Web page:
Are you willing to be ordinary for God?
WEEK 9 – Celebrating 100 Years of Oswald Chambers
VERSE: “…in much patience, in tribulations, in needs, in distresses.” (2 Corinthians 6:4)
OSWALD: “It takes Almighty grace to take the next step when there is no vision and no spectator – the next step in devotion, the next step in your study, in your reading, in your kitchen; the next step in your duty, when there is no vision from God, no enthusiasm and no spectator.
It takes far more of the grace of God, far more conscious drawing upon God to take that step, than it does to preach the Gospel.” (My Utmost for His Highest – March 6th)
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How It Spoke to Me
Ah, the ordinary. The mundane. The boring minutiae of life.
Can I be faithful where God places me though I sense no glow of revelation, no constant sense of His presence? Can I serve God when He doesn’t speak or visibly direct?
Can I offer my day to Him as a love gift though there seems nothing of any eternal value to which I can point. Nothing but a part-way clean house, half-finished laundry and story time with a child?
Serving in the shadows rather than the limelight can be one of the most challenging parts of our Christianity.
I read this poem, by Ruth Harms Calkin, as a young mom. It has stayed with me and challenged me for years:
You know, Lord, how I serve You
With great emotional fervor
In the limelight.
You know how eagerly I speak for You
At a women’s club.
You know how I effervesce when I promote
A fellowship group.
You know my genuine enthusiasm
At a Bible study.
But how would I react, I wonder
If you pointed to a basin of water
And asked me to wash the calloused feet
Of a bent and wrinkled old woman
Day after day
Month after month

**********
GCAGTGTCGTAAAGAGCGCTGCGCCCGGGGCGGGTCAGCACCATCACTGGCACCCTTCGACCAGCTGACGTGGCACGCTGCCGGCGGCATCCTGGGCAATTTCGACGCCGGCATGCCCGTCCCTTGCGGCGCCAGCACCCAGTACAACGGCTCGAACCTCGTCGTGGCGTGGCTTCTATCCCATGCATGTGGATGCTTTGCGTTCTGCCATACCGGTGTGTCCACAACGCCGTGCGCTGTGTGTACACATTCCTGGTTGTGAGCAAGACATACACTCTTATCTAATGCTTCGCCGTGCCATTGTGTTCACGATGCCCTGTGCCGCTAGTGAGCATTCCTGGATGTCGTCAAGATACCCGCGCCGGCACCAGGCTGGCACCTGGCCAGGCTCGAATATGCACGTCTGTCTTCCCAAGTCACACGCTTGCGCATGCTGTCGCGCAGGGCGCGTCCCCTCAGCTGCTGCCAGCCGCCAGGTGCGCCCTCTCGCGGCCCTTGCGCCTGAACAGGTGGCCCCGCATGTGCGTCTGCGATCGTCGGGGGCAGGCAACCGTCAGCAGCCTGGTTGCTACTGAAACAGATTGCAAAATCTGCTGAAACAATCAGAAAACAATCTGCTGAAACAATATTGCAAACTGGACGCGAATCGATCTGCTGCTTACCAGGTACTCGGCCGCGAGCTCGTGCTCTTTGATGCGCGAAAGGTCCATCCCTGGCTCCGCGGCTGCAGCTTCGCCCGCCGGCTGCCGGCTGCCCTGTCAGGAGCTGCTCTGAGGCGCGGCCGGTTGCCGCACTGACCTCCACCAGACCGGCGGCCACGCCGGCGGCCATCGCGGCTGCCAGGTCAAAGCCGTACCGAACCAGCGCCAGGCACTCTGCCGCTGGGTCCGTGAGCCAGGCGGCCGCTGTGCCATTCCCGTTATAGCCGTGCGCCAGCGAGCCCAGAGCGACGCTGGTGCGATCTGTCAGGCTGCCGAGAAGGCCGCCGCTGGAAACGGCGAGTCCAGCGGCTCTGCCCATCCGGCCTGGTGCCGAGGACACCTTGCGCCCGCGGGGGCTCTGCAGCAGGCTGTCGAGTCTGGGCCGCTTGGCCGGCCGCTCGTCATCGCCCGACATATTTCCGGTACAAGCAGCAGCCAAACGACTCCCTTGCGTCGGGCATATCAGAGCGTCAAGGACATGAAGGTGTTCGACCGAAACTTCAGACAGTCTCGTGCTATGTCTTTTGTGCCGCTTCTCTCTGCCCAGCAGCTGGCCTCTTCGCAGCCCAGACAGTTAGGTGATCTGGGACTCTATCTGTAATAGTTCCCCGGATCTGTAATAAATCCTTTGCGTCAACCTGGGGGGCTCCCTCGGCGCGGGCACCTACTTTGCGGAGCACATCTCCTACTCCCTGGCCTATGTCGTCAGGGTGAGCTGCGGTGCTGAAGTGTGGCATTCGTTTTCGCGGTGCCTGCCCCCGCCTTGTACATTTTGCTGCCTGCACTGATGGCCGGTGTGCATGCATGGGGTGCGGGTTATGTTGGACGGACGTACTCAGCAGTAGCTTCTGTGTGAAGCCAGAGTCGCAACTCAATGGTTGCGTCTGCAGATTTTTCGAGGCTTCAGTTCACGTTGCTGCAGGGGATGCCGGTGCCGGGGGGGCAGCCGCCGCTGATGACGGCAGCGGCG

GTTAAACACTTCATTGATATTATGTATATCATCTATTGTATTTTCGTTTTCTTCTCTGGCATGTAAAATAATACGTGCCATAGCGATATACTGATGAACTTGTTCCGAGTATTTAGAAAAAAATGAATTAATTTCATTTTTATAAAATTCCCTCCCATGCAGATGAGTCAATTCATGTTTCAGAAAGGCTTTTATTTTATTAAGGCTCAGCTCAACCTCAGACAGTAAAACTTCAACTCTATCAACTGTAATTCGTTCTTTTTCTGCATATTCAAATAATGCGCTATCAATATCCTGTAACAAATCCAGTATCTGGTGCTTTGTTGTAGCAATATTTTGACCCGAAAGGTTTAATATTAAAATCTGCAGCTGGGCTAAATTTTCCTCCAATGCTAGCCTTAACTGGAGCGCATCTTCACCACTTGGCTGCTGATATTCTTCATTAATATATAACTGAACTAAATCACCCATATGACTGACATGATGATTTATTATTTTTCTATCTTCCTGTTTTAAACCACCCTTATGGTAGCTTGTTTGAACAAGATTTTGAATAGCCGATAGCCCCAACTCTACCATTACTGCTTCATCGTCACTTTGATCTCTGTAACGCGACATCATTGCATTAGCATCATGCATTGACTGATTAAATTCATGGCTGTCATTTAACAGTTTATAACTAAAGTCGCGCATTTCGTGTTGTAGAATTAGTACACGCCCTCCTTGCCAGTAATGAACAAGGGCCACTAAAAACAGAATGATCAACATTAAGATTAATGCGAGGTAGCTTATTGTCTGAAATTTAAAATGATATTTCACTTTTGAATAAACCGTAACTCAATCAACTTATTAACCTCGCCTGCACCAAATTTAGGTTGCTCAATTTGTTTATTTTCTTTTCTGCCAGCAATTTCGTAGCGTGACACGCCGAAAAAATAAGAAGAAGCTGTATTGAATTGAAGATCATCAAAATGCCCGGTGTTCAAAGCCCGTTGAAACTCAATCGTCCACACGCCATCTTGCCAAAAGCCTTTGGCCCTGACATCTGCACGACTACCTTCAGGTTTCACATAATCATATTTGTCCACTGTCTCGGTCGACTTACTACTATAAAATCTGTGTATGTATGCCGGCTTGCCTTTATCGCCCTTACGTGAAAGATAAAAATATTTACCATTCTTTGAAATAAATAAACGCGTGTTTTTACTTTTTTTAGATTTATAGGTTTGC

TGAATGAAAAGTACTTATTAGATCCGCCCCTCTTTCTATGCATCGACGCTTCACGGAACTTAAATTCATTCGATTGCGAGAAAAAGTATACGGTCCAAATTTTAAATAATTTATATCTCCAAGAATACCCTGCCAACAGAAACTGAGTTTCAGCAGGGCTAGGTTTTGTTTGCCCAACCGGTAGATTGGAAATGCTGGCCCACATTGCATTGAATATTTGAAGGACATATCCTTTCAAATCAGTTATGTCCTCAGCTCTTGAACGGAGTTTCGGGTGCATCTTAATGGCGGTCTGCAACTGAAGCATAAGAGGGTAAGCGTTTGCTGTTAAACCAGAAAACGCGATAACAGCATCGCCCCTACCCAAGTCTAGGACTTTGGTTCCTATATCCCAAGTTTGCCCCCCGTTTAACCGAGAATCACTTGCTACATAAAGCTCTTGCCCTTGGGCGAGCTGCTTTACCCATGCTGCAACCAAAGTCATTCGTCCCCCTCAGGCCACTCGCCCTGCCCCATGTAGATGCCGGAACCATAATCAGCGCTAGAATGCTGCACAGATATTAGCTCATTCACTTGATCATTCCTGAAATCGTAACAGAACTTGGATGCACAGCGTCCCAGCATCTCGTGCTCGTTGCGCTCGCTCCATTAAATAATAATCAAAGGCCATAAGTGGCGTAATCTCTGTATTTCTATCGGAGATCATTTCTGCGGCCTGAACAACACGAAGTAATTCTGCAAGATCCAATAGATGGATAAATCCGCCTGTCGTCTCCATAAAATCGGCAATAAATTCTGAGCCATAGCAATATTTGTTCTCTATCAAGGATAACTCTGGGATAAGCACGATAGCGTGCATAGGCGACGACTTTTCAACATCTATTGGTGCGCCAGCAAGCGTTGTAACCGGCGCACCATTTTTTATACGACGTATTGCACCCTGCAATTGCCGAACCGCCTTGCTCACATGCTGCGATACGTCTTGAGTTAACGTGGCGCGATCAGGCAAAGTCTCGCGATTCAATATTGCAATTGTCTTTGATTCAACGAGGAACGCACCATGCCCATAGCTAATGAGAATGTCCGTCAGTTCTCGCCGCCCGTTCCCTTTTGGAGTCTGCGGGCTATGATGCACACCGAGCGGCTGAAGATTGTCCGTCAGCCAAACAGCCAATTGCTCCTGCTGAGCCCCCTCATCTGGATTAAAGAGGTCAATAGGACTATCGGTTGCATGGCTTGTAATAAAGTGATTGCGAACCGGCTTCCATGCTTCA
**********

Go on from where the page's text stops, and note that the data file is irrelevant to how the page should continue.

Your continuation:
In a room where nobody saw
And nobody knew.
Ruth Harms Calkin
Serving God In the Ordinary
It’s easy to forget that, in God’s economy, the small things count the most.
A cup of cold water given in His name. A coat offered to a shivering soul. Kindness to a child, a widow, a stranger.
I’m coming to believe that it is the ordinary acts of daily obedience that bring God as much joy as the times we step out in faith and seem to walk on water.
“The thing that really testifies for God…in the long run,” Oswald says in the updated version, “is steady perseverance, even when the work cannot be seen by others.”
When I assume that God is only interested in the “big” things – the more visible overflow of a holy life – I miss the sacredness of the ordinary. I ignore the opportunities all around me to be faithful. To be available. To be willing to do what we view as “little,” but what God sees as much.
“Never allow yourself to think that some tasks are beneath your dignity or too insignificant for you to do,” Oswald advises, reminding us of Jesus’s example in John 13.
Something miraculous happens when I receive the everyday-ness of my life as a gift. For God wants to use it all…Where I see only an impromptu phone call, a casual hug, or a spontaneous smile, the person on the receiving end may perceive answered prayer. The voice of God, and the arms of their Savior. Click To Tweet
So rather than attempting to walk on water or trying to determine how God might use us best, perhaps we should spend more time simply abandoning all we are to Him. Offering our lives to Him each day.
Willing to be His hands and feet. His arms and His heart. Though all we may seem to do each day is wash dishes and sing lullabies. Or sell real estate and answer emails. Or any of the zillions of duties that make up our lives.
We do it all as unto the Lord. Working with all our might (Colossians 3:23). For Him and to Him.
“Never consider whether you are of use,” Oswald writes in his March 4th entry, “but ever consider that you are not your own but His.”
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I’d love to hear from you…What ordinary act is God asking you to serve Him in today?